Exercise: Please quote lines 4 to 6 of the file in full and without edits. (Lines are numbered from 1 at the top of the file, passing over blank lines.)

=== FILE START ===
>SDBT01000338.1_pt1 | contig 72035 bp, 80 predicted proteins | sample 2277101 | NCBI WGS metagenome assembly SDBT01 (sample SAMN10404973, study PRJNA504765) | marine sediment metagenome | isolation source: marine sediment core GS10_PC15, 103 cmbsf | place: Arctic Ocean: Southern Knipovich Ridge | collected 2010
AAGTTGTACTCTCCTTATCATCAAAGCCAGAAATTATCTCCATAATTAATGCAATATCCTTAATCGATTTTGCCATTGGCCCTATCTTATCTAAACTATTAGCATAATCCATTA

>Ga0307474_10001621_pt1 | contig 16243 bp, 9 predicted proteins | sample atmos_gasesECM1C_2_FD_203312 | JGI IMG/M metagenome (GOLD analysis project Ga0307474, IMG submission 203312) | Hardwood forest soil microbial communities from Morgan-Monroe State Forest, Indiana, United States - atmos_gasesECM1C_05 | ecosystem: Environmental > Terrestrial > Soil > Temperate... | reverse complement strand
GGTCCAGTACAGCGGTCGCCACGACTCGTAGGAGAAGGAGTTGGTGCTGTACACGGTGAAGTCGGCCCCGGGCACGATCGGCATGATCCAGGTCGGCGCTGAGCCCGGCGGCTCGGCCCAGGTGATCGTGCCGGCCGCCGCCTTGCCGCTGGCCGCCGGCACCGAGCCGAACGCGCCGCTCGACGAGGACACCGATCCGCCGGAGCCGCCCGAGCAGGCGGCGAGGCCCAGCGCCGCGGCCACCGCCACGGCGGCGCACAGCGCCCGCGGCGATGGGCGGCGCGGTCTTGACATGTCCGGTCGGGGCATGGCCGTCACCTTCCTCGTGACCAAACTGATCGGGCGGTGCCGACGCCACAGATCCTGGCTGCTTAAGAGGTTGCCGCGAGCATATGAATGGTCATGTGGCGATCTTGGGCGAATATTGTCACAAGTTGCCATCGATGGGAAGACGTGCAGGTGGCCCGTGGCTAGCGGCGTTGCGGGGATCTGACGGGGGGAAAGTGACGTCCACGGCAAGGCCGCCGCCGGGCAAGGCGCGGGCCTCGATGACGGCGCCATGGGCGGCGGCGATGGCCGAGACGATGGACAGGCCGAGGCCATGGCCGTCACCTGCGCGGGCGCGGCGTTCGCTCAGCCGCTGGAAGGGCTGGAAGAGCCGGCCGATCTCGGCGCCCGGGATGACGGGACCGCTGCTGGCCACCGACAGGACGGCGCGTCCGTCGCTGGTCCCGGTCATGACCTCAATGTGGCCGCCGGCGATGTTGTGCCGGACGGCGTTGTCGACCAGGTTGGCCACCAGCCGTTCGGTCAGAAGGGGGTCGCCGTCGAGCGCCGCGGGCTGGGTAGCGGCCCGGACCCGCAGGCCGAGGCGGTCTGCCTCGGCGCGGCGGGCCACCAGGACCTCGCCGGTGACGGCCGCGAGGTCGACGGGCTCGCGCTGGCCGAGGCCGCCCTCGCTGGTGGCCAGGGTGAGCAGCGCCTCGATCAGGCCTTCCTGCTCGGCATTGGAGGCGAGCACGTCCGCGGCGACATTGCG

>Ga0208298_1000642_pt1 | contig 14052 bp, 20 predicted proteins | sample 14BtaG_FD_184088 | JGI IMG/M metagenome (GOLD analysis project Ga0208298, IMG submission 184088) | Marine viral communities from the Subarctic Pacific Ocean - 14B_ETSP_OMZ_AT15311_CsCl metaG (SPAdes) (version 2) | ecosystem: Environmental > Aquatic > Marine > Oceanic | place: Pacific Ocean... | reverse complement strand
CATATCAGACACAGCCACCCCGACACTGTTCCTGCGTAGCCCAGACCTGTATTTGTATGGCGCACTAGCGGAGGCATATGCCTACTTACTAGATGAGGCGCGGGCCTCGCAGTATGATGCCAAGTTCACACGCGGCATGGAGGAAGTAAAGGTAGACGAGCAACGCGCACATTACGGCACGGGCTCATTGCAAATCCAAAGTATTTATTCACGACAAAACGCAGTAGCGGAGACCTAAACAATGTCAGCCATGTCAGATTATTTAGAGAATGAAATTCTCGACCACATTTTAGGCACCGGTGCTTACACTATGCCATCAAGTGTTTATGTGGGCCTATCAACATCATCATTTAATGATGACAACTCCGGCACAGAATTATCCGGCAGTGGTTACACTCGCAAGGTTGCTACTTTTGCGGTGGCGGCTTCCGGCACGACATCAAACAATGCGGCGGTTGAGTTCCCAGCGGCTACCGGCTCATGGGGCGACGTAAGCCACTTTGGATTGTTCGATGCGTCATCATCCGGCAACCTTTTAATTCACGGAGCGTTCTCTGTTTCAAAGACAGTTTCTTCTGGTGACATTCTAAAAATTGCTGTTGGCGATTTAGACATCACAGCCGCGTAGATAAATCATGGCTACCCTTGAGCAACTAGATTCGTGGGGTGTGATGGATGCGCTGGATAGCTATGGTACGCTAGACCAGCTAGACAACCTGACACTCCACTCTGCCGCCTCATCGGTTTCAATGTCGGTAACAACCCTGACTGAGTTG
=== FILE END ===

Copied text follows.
GGTCCAGTACAGCGGTCGCCACGACTCGTAGGAGAAGGAGTTGGTGCTGTACACGGTGAAGTCGGCCCCGGGCACGATCGGCATGATCCAGGTCGGCGCTGAGCCCGGCGGCTCGGCCCAGGTGATCGTGCCGGCCGCCGCCTTGCCGCTGGCCGCCGGCACCGAGCCGAACGCGCCGCTCGACGAGGACACCGATCCGCCGGAGCCGCCCGAGCAGGCGGCGAGGCCCAGCGCCGCGGCCACCGCCACGGCGGCGCACAGCGCCCGCGGCGATGGGCGGCGCGGTCTTGACATGTCCGGTCGGGGCATGGCCGTCACCTTCCTCGTGACCAAACTGATCGGGCGGTGCCGACGCCACAGATCCTGGCTGCTTAAGAGGTTGCCGCGAGCATATGAATGGTCATGTGGCGATCTTGGGCGAATATTGTCACAAGTTGCCATCGATGGGAAGACGTGCAGGTGGCCCGTGGCTAGCGGCGTTGCGGGGATCTGACGGGGGGAAAGTGACGTCCACGGCAAGGCCGCCGCCGGGCAAGGCGCGGGCCTCGATGACGGCGCCATGGGCGGCGGCGATGGCCGAGACGATGGACAGGCCGAGGCCATGGCCGTCACCTGCGCGGGCGCGGCGTTCGCTCAGCCGCTGGAAGGGCTGGAAGAGCCGGCCGATCTCGGCGCCCGGGATGACGGGACCGCTGCTGGCCACCGACAGGACGGCGCGTCCGTCGCTGGTCCCGGTCATGACCTCAATGTGGCCGCCGGCGATGTTGTGCCGGACGGCGTTGTCGACCAGGTTGGCCACCAGCCGTTCGGTCAGAAGGGGGTCGCCGTCGAGCGCCGCGGGCTGGGTAGCGGCCCGGACCCGCAGGCCGAGGCGGTCTGCCTCGGCGCGGCGGGCCACCAGGACCTCGCCGGTGACGGCCGCGAGGTCGACGGGCTCGCGCTGGCCGAGGCCGCCCTCGCTGGTGGCCAGGGTGAGCAGCGCCTCGATCAGGCCTTCCTGCTCGGCATTGGAGGCGAGCACGTCCGCGGCGACATTGCG

>Ga0208298_1000642_pt1 | contig 14052 bp, 20 predicted proteins | sample 14BtaG_FD_184088 | JGI IMG/M metagenome (GOLD analysis project Ga0208298, IMG submission 184088) | Marine viral communities from the Subarctic Pacific Ocean - 14B_ETSP_OMZ_AT15311_CsCl metaG (SPAdes) (version 2) | ecosystem: Environmental > Aquatic > Marine > Oceanic | place: Pacific Ocean... | reverse complement strand
CATATCAGACACAGCCACCCCGACACTGTTCCTGCGTAGCCCAGACCTGTATTTGTATGGCGCACTAGCGGAGGCATATGCCTACTTACTAGATGAGGCGCGGGCCTCGCAGTATGATGCCAAGTTCACACGCGGCATGGAGGAAGTAAAGGTAGACGAGCAACGCGCACATTACGGCACGGGCTCATTGCAAATCCAAAGTATTTATTCACGACAAAACGCAGTAGCGGAGACCTAAACAATGTCAGCCATGTCAGATTATTTAGAGAATGAAATTCTCGACCACATTTTAGGCACCGGTGCTTACACTATGCCATCAAGTGTTTATGTGGGCCTATCAACATCATCATTTAATGATGACAACTCCGGCACAGAATTATCCGGCAGTGGTTACACTCGCAAGGTTGCTACTTTTGCGGTGGCGGCTTCCGGCACGACATCAAACAATGCGGCGGTTGAGTTCCCAGCGGCTACCGGCTCATGGGGCGACGTAAGCCACTTTGGATTGTTCGATGCGTCATCATCCGGCAACCTTTTAATTCACGGAGCGTTCTCTGTTTCAAAGACAGTTTCTTCTGGTGACATTCTAAAAATTGCTGTTGGCGATTTAGACATCACAGCCGCGTAGATAAATCATGGCTACCCTTGAGCAACTAGATTCGTGGGGTGTGATGGATGCGCTGGATAGCTATGGTACGCTAGACCAGCTAGACAACCTGACACTCCACTCTGCCGCCTCATCGGTTTCAATGTCGGTAACAACCCTGACTGAGTTG